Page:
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Strollers & Wheelchairs

Every effort should be made to transfer children from their seating system into an appropriate child restraint system that complies with local legislation and carries the National Safety Mark (car safety seat, booster seat, special needs car seat, harness system). 

However, sometimes a child/youth has outgrown the height and weight specifications for typical car seats and/or cannot transfer into a vehicle seat. In these cases, you can transport the child in a wheelchair or stroller, providing they meet certain requirements as outlined below. 

Medical condition, height/weight, equipment and medical support required, proximity to caregiver.

  1. Best practice is to use transport-ready equipment. Most new special-needs strollers and wheelchairs comply with WC-19 regulations and are crash-tested to be used as a seat in a vehicle. 
  2. WC 19 is a voluntary standard for manufacturers to design, test, and label a wheelchair or stroller for use as a seat in a motor vehicle. [Section 19 of American National Standards Institute/Rehabilitation Engineering and Assistive Technology Society of North America (ANSI/RESNA) Wheelchair Standards, Volume1, Wheelchair for use as Seats in Motor Vehicles (WC 19) 2000.]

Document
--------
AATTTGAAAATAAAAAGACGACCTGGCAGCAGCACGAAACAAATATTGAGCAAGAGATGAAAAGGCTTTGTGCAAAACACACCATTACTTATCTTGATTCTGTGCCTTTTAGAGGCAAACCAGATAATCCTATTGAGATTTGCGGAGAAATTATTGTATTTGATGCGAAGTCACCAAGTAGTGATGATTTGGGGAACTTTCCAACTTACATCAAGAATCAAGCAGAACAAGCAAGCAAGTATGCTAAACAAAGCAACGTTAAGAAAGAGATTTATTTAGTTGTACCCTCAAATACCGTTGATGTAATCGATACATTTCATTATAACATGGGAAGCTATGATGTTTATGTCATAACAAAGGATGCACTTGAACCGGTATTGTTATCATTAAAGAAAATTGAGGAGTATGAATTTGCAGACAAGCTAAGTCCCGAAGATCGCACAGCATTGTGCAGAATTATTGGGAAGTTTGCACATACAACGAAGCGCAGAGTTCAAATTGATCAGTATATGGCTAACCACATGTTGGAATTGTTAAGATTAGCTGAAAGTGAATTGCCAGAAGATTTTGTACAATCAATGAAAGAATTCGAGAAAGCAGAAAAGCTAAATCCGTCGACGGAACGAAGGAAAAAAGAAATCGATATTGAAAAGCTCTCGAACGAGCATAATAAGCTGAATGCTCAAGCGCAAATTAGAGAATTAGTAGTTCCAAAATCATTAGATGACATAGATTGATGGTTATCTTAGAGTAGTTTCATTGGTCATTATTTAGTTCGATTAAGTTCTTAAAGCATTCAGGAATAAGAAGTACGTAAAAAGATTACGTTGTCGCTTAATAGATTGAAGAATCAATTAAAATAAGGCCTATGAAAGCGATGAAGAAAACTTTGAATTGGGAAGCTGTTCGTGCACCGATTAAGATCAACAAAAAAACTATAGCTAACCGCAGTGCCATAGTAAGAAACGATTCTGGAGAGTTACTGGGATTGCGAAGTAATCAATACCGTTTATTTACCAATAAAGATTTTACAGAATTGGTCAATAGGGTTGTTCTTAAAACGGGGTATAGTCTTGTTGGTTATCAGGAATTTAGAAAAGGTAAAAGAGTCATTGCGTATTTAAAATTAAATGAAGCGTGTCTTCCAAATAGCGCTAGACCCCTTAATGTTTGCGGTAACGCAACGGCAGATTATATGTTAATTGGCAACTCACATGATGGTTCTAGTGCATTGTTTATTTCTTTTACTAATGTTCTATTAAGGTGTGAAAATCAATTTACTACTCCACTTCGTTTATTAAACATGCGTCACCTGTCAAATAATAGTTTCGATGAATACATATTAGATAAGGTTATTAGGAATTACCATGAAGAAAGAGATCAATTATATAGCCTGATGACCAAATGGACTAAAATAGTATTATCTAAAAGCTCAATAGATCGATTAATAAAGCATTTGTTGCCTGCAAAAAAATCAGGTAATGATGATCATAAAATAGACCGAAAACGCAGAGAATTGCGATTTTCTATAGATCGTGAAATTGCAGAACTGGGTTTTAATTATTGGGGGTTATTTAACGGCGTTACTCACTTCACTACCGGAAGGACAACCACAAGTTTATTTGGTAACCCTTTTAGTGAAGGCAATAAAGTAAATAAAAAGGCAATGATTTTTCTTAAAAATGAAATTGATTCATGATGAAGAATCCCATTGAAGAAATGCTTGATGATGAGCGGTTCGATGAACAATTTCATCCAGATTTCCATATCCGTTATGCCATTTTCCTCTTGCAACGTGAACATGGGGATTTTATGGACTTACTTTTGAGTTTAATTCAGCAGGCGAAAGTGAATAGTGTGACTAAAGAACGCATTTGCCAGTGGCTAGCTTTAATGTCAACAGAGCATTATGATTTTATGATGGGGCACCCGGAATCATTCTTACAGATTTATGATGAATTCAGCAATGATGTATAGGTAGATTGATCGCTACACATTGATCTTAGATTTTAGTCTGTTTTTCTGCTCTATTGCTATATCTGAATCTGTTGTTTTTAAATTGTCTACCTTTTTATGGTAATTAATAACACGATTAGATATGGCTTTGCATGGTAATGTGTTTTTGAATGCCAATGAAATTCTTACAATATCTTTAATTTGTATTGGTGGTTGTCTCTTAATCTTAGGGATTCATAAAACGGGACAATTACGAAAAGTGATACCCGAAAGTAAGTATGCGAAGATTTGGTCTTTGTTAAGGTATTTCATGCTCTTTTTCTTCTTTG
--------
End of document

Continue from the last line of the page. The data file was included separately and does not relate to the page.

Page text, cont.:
3. Follow best practice for traveling in a wheelchair in a vehicle (see Wheelchair Transportation Tips for Children and Youth (PDF) - Sunny Hill Health Centre for Children)
  4. Ensure that the following securements are complete:
    1. Child is secure in their seating system as outlined by the professionals prescribing and/or monitoring the equipment.
    2. Seating system is secure within the mobility base (wheelchair or stroller).
    3. Vehicle seatbelt (shoulder and lap) is used.
    4. Mobility base is secure within the vehicle according to the type of tie-down system in the vehicle.
    5. Taxi: Confirm who is responsible for all attachments when riding in a taxi. The taxi driver is responsible for item iv (tie-downs) and making the vehicle seatbelt available. The caregiver is responsible for items i to iii and ensuring that the shoulder lap belt is secured on the child or youth. Note: The shoulder/lap belt MUST be used when available and appropriate to the child’s size and position.
Consider the following factors:

  1. Child/youth’s current and future physical and equipment needs (consult with medical team, physical therapist, occupational therapist)
  2. How many mobility devices are/will be used (manual and power wheelchair?)
  3. Needs of the entire family (sitting and cargo space)
  4. Parent/caregiver driving ability/comfort
  5. Expenses (purchase, maintenance, gas)
  6. Accessibility (side vs rear entry)
  7. “Tie-down” options - some examples of options available are highlighted on the Q’Straint website  
    1. Sure Lock
    2. Q’Straint
    3. EZ Lock
SOURCE: Strollers & Wheelchairs ( )
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